I’m only slightly apologetic to admit the original title of this entry was “Of Human Bonding.” I decided it was too much of a groaner to leave, but I had to at least make you aware of the vast levels of my cleverness.
As I’m typing this, Little Bug is absently petting my hair watching “Cars.” Every once in a while, his fingers get stuck in a curl and he’ll say, “Sorry mommy” in his little voice. I feel it’s appropriate to write about HG, adoption, and bonding.
There’s nothing more important in the life of a child than his bond with his immediate caretakers. This goes beyond making sure that a child’s most basic needs are met. Bonding creates a deep connection that can’t be severed. It transcends biology, and is particularly sacred between mother and child.
When I was sick with HG, my biggest worry wasn’t really about my son’s health (I trusted the Lord was taking care of him), and it wasn’t about my health, it was about the bond between us. From the pen of Diablo Cody came the idea that “a woman becomes a mother when she finds out she’s pregnant.” I’m guessing Jennifer Garner wasn’t actually the first person to make this statement (or to buy into it), but the movie “Juno” turned it into a quotable quote. This movie was popular when I was pregnant, and I had all the time in the world to watch movies. I remember seeing this and feeling instantly convicted.
When I was pregnant with LB, I felt no motherly instincts. None. I felt sick. My pregnancy was not about preparation and readiness, it was about survival. I knew that I would physically survive, even if some days felt like torture. Really, it was about emotional, mental and psychological survival. I battled depression and isolation, and had lost the ability to do virtually everything I loved.
The inner struggle over the bonding issue is something I think many (if not most) first time HGers go through. I’m here to tell you: Do not worry. You will bond with your child. You will! (Re-read that line if needed). I tossed and turned at night worrying that I would suffer from postpartum depression. A stupid nurse in the anti-partum unit (which became my home for a grand total of six weeks off and on during the pregnancy) made the comment that my melancholy attitude and slight detachment from my son made me a high candidate for severe postpartum depression. One off-the-cuff reference to actress Brooke Shields’s PPD autobiography , and I was mortified.
However, my fears were unnecessary. The moment my son was born, all I felt was relief. It was over. He was safe. I was hungry. Mmmm…Hungry for seafood. All was right with the world. I’m not saying that having HG prevents you from postpartum depression, but it does not mean that the detachment you feel during your pregnancy will live on after your baby is born. In fact, I believe that many HG moms cherish their babies even more than healthy moms who experienced no turmoil during their pregnancies. There’s something in that fight that makes the rewards so much sweeter.
ALL of the warm fuzzy feelings that a new mother expects to feel came rushing to me. I didn’t nest, I didn’t decorate a nursery, or knit booties, or quilt a blanket. I didn’t shop like a maniac or horde diapers or even have a baby shower before my son was born. I was too sick and too distracted to do any of those things. Those things are done in the meantime, in the waiting room of pregnancy. Those things are not what creates the bond between you and your baby. It’s okay to mourn if you are too sick to prepare in those traditional ways. I did. I was very sad that I was robbed of all of those things I looked forward to. But they didn’t keep me from falling head over heels in love with my son.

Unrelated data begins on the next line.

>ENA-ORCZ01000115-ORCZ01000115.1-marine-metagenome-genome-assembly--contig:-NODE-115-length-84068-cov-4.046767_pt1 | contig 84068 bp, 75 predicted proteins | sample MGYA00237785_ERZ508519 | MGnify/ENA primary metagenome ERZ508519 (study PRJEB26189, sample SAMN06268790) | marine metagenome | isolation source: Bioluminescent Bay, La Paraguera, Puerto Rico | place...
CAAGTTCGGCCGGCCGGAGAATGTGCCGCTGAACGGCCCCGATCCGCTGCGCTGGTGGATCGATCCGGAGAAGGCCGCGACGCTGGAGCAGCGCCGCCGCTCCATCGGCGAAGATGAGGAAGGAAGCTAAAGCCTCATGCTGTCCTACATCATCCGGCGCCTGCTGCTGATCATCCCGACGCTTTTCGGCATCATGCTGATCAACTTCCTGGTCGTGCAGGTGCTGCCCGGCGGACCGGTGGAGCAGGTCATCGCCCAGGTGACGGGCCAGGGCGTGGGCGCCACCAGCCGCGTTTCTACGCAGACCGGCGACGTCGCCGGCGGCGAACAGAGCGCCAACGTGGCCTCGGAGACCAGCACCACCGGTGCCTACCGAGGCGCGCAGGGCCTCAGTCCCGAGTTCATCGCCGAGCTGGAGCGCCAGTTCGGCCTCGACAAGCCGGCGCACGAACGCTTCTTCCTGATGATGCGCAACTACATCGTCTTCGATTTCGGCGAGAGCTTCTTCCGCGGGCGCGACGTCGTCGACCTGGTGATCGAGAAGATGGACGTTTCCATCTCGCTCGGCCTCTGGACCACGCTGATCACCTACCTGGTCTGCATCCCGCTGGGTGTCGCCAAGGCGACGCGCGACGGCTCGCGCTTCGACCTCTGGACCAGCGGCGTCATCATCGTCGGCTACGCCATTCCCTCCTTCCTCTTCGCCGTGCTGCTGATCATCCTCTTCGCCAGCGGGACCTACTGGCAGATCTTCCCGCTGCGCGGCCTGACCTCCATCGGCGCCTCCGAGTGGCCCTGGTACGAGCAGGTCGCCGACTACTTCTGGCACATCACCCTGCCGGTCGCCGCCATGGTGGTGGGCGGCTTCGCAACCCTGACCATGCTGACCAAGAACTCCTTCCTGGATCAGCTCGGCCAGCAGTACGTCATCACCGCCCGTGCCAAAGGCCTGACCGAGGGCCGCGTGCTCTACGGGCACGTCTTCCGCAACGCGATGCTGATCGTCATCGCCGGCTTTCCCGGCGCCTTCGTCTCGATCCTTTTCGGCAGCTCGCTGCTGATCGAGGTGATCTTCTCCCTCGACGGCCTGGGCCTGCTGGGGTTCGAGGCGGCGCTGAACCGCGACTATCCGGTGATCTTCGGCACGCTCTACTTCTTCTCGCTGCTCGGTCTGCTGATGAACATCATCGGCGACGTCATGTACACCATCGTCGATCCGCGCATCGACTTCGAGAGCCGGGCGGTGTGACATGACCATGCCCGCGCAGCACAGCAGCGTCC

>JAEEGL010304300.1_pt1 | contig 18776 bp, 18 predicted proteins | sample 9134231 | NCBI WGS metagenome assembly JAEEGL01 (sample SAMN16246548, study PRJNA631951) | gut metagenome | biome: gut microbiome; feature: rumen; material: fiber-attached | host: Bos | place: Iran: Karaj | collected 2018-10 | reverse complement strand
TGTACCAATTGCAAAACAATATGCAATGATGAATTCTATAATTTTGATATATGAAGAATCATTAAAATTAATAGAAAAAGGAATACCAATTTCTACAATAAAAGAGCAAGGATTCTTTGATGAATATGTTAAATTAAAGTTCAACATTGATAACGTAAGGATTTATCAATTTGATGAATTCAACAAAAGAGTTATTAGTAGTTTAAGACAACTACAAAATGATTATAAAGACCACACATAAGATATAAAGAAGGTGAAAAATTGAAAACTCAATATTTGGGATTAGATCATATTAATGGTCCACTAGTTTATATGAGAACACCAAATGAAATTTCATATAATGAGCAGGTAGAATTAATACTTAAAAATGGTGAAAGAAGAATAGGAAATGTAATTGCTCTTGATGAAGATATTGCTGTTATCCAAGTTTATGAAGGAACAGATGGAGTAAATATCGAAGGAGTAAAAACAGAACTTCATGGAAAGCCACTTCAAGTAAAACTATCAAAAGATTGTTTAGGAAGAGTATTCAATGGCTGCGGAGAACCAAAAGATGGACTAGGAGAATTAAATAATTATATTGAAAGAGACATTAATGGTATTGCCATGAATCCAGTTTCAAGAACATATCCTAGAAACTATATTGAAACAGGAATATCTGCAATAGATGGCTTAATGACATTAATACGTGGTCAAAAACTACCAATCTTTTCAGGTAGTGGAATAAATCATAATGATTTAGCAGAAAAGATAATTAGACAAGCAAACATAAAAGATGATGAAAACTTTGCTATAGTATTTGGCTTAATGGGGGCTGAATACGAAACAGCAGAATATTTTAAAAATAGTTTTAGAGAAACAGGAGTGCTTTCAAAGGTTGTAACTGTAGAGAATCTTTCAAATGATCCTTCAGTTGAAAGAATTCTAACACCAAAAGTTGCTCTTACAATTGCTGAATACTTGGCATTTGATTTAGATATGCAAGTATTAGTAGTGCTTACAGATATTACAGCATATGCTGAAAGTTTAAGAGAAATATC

One thing I could do that was a traditional new mommy act was breastfeeding. I would encourage every mother everywhere (yes, even adoptive moms!) to at least attempt breastfeeding. It’s the healthiest option for your baby, and it solidifies bonding like non other. If you find you are unable to nurse, do not be sad. You can still get the skin to skin contact with your baby by cuddling with them in just a diaper on your chest. It’s amazing what hearing mommy’s heartbeat can do for a newborn.
I don’t mean to harp on breastfeeding, as this is a very personal issue. I only mean to say that while I couldn’t provide the nourishment my son needed in utero, and I couldn’t deliver him myself (he was born via c-section), I could nurse. Somehow being able to breastfeed made up for all of those “normal” pregnancy things I missed out on. I wasn’t so sad that I didn’t get to paint a room blue when I was sweetly cradling my son during a midnight feeding.
Our bond was one bought and paid for through sacrifice, suffering, love and prayer. It had nothing to do with the fact that I was pregnant with him. And yet, the suffering in the pregnancy made the bond so much stronger. I don’t want another HGer to worry herself over her bond with her baby. It will come, and it will be great.
So often the issue of bonding is brought up in adoption. Is bonding an instantaneous thing, or is it something deeper? I’d like to think it’s something much deeper. I’d like to think it isn’t attached at all to biology, but instead attached to sacrifice, selflessness, suffering, prayer, hope, and love. In my next entry, I’ll discuss the importance of bonding and adoption, and the amazing ability to bond with a child that wasn’t born to you.
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